In the context of the rest of his remarks on foreign policy, Bernie sounded as though he was thinking out loud when he said that last part, inviting us into the inner shakiness that he evinces whenever he spends more than a few insignificant moments on the subject. He seems stuck in the 1970s. He compared the 2011 Libyan intervention to the overthrow of Mossaddegh in 1953, the democratically elected Prime Minister of Iran who attempted to nationalize British oil fields. He calls Syria and Iraq “quagmires,” the label famously applied to the Vietnam War. He decried Secretary Clinton’s relationship with Henry Kissinger, the seminal national security advisor and Secretary of State in the Nixon and Ford administrations, from 1969 to 1977. He spoke of the wrongheadedness of the domino theory, which was widely discredited in the wake of Vietnam and has not influenced a decision in an administration since Lyndon Johnson’s, in the 60s. It has been utterly irrelevant since the end of the Cold War, which was over a quarter century ago. He ties the degradation of workers’ wages over the past thirty years to Nixon’s trip to China, widely regarded as a diplomatic coup and a major foreign policy success.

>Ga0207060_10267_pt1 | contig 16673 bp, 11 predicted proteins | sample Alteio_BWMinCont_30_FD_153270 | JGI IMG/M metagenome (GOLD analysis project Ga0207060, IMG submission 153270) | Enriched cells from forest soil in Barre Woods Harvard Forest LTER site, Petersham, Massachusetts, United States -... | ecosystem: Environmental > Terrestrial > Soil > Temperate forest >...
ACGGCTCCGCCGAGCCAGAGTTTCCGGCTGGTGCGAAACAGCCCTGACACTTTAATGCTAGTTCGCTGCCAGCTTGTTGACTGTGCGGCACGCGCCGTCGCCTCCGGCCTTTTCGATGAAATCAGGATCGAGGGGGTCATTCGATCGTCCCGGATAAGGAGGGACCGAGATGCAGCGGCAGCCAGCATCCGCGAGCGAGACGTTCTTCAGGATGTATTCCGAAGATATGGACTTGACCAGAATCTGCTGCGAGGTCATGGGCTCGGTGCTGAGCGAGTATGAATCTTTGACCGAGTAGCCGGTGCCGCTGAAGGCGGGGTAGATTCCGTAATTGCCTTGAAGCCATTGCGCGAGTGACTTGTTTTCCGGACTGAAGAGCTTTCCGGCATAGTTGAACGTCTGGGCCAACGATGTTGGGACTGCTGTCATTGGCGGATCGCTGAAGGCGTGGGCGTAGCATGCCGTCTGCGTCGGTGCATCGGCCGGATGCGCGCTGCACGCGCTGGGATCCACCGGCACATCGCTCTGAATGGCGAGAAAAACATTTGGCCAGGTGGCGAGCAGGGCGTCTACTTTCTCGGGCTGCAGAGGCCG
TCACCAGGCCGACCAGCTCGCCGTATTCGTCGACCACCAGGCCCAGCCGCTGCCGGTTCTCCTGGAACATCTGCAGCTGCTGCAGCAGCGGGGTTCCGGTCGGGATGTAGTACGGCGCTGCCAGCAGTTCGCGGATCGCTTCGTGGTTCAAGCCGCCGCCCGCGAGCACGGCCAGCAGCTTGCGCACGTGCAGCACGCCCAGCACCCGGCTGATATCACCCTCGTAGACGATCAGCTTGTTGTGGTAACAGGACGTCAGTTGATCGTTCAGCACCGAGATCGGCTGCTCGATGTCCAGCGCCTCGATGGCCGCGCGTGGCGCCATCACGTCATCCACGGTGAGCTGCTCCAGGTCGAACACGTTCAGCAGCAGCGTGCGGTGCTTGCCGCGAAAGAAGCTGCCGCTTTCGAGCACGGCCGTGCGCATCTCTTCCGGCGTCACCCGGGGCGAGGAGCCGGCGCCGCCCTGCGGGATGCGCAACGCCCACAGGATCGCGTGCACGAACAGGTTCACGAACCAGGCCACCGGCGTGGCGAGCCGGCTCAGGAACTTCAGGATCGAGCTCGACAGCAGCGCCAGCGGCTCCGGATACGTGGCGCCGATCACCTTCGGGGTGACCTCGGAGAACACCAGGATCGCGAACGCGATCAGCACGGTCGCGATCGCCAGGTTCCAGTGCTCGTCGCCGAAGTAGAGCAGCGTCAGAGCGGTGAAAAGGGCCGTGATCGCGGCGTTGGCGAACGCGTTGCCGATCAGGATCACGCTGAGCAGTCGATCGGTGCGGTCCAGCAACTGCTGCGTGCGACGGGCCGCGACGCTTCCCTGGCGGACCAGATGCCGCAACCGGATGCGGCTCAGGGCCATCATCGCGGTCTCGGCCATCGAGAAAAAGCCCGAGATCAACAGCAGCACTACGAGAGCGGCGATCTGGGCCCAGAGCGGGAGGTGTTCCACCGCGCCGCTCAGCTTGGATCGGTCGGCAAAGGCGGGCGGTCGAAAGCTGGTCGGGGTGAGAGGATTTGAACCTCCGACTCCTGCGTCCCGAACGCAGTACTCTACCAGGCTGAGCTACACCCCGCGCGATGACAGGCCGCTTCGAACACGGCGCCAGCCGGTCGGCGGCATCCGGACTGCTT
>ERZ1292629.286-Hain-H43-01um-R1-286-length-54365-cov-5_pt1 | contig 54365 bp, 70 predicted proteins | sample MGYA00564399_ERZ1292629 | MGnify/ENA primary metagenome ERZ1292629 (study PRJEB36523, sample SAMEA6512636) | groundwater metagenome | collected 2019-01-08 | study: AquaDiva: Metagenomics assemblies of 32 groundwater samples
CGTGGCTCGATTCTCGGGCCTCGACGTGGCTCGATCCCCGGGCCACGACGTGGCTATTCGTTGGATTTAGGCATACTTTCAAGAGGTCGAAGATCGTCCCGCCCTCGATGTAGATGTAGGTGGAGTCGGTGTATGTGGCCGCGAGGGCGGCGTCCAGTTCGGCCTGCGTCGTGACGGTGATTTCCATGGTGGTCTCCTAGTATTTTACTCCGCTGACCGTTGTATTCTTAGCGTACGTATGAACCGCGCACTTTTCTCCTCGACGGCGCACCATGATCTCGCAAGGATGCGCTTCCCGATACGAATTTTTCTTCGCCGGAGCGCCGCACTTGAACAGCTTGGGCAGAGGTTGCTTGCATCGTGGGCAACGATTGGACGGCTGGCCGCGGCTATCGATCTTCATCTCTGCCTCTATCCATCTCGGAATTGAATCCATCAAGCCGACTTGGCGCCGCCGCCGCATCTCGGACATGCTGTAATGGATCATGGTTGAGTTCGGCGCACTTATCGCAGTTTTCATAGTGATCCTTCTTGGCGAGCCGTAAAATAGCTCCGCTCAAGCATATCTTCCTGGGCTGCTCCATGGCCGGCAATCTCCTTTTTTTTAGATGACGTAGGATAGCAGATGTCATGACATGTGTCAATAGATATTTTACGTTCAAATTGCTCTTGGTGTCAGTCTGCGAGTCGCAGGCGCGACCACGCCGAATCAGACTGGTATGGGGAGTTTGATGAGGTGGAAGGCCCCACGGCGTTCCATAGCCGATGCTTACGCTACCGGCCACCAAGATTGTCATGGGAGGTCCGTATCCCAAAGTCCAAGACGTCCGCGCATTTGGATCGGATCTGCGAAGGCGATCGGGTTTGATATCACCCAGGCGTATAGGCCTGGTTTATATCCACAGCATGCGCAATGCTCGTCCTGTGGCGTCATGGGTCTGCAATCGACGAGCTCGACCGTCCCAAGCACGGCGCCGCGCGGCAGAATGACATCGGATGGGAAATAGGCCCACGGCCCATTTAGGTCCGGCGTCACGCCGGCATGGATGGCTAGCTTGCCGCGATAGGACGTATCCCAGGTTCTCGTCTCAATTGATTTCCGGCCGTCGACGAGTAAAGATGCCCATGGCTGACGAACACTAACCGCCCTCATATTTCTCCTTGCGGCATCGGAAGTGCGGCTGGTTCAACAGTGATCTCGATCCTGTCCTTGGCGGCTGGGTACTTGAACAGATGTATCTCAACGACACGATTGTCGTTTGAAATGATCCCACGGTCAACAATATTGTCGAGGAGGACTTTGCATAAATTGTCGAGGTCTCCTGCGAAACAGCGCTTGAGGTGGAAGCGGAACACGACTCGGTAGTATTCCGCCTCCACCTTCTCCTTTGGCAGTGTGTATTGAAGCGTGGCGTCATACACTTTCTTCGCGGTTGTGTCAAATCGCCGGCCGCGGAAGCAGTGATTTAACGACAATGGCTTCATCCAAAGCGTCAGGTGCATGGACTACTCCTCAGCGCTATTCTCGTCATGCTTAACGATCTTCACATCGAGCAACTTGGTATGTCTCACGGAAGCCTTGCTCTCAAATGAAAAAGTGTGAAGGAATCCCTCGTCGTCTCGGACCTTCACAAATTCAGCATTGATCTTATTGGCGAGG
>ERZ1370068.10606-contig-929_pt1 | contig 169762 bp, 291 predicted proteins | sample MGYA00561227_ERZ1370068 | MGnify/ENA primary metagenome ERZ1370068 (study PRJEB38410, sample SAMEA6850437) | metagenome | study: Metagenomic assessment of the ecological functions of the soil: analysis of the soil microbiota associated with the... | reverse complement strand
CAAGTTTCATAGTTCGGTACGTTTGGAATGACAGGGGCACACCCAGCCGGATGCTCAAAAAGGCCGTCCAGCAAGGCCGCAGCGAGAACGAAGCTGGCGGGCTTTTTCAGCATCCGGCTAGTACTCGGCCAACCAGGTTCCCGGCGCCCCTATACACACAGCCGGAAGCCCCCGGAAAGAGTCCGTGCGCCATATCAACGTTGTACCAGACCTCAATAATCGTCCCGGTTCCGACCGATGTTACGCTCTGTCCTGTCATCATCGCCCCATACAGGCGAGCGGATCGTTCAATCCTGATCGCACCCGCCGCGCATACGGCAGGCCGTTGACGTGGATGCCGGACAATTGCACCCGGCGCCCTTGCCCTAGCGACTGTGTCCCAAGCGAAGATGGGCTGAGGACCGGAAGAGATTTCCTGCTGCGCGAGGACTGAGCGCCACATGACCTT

O.K., so his frame of reference is dated a few decades. That comes with the territory of being seventy-four. If anything, this should inform his perspective on the world today, right? That doesn’t seem to be the case. Senator Sanders, to use a dated reference, is like Wile E. Coyote. He zooms forward on the firm policy ground of campaign finance reform, chasing the road runner of political revolution, until he runs onto the empty space of his foreign policy knowledge, suspended in air and floating about as long as voters allow him to.